The Most Valuable Things

World and national affairs have moved a little closer to the Island these days. The state of the country is affecting everyone, rich and poor, young and old. And all hopes are now pinned on President Obama as he navigates a minefield of global and domestic problems so enormous, so beyond the grasp of everyday life that ordinary citizens can only sit back and read and watch in awe and wonder — and more than a little trepidation.

But happily the news is not all bad.

This week Mr. Obama signed into law a bipartisan bill that represents a giant stride for the land protection movement.

The Omnibus Public Lands Management Act of 2009 grants wilderness status to two million acres of public land in nine states from California to West Virginia, and is the largest expansion of protected national wild lands in fifteen years.

Closer to home, the Sheriff’s Meadow Foundation, a charter member of the land trust movement on the Vineyard, celebrates its fiftieth anniversary this year. A series of walks will go on throughout the year on the foundation’s many properties, from the original landholding in a quiet glade tucked in a residential neighborhood in Edgartown, to the ancient and spectacular Cedar Tree Neck on West Tisbury’s rugged and pristine north shore.

And as Sheriff’s Meadow, which was founded by the late editor of this newspaper, marks a milestone, it is a good time to pause and consider the importance of protecting the land, whether in the national parks of Utah or on the coastline of the two Islands, which at one time just over thirty years ago were considered for possible national park status themselves.

Listen to the words of the forty-fourth President:

“It is fitting that we meet on a day like this. Winter’s hardships are slowly giving way to spring, and our thoughts naturally turn to the outdoors. We emerge from the shelter offered by home and work, and we look around and we’re reminded that the most valuable things in this life are those things that we already possess.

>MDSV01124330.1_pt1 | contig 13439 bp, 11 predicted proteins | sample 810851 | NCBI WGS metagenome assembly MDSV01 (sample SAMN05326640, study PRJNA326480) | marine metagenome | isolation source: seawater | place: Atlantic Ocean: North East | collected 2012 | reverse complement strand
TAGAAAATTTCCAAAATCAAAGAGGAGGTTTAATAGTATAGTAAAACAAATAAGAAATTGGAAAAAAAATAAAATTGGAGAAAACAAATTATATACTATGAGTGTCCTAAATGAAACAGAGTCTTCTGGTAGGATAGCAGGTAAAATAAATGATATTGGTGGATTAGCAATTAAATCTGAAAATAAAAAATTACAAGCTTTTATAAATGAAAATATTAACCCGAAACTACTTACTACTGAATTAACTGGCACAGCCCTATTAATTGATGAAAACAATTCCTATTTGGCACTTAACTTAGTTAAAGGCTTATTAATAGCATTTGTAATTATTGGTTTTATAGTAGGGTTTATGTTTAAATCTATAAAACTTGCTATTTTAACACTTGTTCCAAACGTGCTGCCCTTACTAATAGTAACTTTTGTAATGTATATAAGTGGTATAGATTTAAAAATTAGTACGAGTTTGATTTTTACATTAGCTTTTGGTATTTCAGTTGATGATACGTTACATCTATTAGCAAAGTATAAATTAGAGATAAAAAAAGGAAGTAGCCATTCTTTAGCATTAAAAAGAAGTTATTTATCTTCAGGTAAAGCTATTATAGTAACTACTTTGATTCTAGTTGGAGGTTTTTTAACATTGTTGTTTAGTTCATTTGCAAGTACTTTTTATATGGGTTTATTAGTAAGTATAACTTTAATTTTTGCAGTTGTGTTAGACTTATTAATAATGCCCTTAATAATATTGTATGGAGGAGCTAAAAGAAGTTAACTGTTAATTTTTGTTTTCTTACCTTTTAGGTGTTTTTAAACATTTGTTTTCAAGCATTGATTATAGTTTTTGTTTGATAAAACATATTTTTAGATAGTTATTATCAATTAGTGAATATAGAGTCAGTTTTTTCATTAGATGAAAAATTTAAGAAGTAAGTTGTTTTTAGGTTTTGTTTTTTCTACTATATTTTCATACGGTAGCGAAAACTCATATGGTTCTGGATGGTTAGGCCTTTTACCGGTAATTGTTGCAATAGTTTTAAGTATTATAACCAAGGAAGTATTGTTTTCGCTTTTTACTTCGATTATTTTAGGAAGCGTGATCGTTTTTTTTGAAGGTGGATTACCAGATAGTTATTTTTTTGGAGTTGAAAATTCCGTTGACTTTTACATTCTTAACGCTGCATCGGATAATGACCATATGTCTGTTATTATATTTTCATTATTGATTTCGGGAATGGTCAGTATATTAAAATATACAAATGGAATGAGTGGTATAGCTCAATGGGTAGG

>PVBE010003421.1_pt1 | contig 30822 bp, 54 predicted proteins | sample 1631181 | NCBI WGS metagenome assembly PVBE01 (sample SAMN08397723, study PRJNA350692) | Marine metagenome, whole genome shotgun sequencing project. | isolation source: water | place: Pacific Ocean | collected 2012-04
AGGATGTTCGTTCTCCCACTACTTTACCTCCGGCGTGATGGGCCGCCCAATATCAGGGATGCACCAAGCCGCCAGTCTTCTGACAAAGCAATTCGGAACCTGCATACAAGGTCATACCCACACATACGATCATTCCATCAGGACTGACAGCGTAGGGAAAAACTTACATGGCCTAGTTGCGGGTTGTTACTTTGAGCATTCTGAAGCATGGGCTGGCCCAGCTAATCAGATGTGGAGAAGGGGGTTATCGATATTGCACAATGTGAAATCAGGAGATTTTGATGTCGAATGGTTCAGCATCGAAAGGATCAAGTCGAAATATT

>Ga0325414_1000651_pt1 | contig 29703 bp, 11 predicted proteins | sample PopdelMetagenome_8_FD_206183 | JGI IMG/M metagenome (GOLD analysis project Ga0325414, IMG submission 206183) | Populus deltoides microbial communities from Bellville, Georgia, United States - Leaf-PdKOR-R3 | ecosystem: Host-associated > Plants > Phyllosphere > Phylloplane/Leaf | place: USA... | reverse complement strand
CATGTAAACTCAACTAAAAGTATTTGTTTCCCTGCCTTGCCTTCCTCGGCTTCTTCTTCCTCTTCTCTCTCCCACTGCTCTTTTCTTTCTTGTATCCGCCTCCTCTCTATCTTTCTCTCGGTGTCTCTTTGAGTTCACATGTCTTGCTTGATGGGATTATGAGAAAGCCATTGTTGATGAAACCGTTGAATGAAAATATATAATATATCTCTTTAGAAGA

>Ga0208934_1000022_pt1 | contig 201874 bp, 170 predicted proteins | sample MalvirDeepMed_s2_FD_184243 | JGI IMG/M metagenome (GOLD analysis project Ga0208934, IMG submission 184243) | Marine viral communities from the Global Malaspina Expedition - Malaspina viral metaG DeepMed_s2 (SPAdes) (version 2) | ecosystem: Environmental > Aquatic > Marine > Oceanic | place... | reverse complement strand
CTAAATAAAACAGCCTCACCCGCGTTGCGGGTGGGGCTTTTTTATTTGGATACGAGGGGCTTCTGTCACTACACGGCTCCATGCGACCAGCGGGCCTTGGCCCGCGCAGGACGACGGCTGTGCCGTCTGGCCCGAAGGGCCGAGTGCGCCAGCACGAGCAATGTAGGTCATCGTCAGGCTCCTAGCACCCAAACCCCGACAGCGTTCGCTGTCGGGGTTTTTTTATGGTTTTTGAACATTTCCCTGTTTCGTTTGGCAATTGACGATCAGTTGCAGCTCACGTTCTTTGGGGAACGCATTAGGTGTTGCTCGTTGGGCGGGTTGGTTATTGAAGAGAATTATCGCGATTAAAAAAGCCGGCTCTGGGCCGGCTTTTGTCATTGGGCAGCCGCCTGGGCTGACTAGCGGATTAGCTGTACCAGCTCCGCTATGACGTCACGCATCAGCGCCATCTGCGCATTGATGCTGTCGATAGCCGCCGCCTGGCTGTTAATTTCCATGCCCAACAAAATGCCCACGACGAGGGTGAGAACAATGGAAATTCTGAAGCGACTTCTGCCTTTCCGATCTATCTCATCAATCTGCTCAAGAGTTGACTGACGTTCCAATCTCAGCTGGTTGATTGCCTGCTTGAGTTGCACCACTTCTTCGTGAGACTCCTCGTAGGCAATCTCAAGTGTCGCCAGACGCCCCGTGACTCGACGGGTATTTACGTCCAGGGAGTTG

“As Americans, we possess few blessings greater than the vast and varied landscapes that stretch the breadth of our continent. Our lands have always provided great bounty — food and shelter for the first Americans, for settlers and pioneers; the raw materials that grew our industry; the energy that powers our economy.

“What these gifts require in return is our wise and responsible stewardship. As our greatest conservationist, President Teddy Roosevelt, put it almost a century ago: ‘I recognize the right and duty of this generation to develop and use the natural resources of our land; but I do not recognize the right to waste them, or to rob, by wasteful use, the generations that come after us.’

“That’s the spirit behind the legislation I’m signing today — legislation among the most important in decades to protect, preserve, and pass down our nation’s most treasured landscapes to future generations.

“. . . This legislation — just to give you a sense of the scope — this legislation guarantees that we will not take our forests, rivers, oceans, national parks, monuments and wilderness areas for granted; but rather we will set them aside and guard their sanctity for everyone to share. That’s something all Americans can support.

“And that’s why so much of this legislation, some of it decades in the making, has the backing of Americans from every walk of life and corner of this country. Ranchers and fishermen, small business owners, environmentalists, conservative Republicans and liberal Democrats on the local, state and federal levels — all united around the idea that there should be places we preserve; all doing the hard work of seeking common ground to protect the parks and other places that we cherish.

“We’re talking about places like Colorado, where this bill will realize a vision 35 years in the making by protecting the wild back country of Rocky Mountain National Park, which attracts three million visitors a year.

“Folks in communities around this park know they don’t have to choose between economic and environmental concerns; the tourism that drives their local economy depends on good stewardship of their local environment.”